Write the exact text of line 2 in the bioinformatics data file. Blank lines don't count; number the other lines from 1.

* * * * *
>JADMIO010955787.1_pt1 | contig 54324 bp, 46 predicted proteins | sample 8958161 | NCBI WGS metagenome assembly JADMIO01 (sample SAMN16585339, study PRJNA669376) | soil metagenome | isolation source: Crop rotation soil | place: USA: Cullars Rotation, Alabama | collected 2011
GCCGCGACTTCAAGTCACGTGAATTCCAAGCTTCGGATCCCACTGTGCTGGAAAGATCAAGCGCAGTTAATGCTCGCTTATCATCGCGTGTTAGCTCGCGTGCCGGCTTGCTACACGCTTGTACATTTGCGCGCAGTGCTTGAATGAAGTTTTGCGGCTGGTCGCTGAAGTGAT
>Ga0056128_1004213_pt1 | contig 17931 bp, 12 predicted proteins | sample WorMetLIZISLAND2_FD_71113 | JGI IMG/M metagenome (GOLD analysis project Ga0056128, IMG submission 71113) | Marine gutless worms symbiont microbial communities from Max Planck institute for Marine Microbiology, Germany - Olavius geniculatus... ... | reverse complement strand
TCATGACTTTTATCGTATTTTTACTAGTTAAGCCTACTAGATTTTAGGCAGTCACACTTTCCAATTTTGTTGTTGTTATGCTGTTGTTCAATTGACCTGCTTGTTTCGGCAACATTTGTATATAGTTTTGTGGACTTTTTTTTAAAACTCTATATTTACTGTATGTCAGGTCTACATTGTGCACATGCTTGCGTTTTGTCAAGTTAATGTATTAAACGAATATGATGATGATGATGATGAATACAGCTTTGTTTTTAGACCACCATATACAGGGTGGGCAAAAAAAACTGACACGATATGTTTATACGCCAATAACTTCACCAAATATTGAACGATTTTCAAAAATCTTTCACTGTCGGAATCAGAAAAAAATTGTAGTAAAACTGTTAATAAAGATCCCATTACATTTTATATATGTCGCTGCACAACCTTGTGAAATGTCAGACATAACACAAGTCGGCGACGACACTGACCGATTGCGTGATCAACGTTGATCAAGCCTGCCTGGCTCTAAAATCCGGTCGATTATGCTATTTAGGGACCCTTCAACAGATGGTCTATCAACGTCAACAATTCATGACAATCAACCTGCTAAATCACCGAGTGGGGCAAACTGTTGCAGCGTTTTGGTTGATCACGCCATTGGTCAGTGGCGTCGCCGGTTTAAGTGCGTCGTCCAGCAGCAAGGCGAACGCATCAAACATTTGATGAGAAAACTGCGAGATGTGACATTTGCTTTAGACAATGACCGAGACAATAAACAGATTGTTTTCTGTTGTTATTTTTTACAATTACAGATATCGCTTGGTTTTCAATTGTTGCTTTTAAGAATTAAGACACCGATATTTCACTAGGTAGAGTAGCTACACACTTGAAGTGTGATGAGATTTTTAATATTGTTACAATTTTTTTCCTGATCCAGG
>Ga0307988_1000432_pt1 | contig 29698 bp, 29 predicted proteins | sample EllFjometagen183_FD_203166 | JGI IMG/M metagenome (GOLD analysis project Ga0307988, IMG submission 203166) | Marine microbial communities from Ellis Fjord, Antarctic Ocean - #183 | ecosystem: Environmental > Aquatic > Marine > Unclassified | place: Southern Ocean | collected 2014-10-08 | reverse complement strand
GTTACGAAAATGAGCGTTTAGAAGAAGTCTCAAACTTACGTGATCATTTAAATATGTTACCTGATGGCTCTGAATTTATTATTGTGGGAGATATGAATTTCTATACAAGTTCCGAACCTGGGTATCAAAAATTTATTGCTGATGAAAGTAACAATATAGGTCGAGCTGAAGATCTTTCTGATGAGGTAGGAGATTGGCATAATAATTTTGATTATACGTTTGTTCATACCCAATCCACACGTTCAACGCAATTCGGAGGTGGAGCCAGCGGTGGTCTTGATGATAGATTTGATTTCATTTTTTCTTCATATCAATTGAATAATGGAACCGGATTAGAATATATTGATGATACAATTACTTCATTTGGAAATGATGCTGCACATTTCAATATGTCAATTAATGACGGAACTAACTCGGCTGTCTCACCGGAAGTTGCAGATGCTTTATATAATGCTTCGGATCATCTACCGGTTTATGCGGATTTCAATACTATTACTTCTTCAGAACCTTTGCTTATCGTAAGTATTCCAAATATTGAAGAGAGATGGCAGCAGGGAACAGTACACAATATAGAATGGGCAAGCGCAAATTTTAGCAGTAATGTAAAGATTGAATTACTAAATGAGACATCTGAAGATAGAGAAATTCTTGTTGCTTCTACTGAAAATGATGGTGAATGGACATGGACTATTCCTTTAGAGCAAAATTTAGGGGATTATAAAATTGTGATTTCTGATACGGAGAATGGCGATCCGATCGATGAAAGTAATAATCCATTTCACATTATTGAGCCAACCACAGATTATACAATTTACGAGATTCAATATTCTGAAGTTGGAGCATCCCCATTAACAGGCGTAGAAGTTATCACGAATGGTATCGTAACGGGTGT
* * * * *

GCCGCGACTTCAAGTCACGTGAATTCCAAGCTTCGGATCCCACTGTGCTGGAAAGATCAAGCGCAGTTAATGCTCGCTTATCATCGCGTGTTAGCTCGCGTGCCGGCTTGCTACACGCTTGTACATTTGCGCGCAGTGCTTGAATGAAGTTTTGCGGCTGGTCGCTGAAGTGAT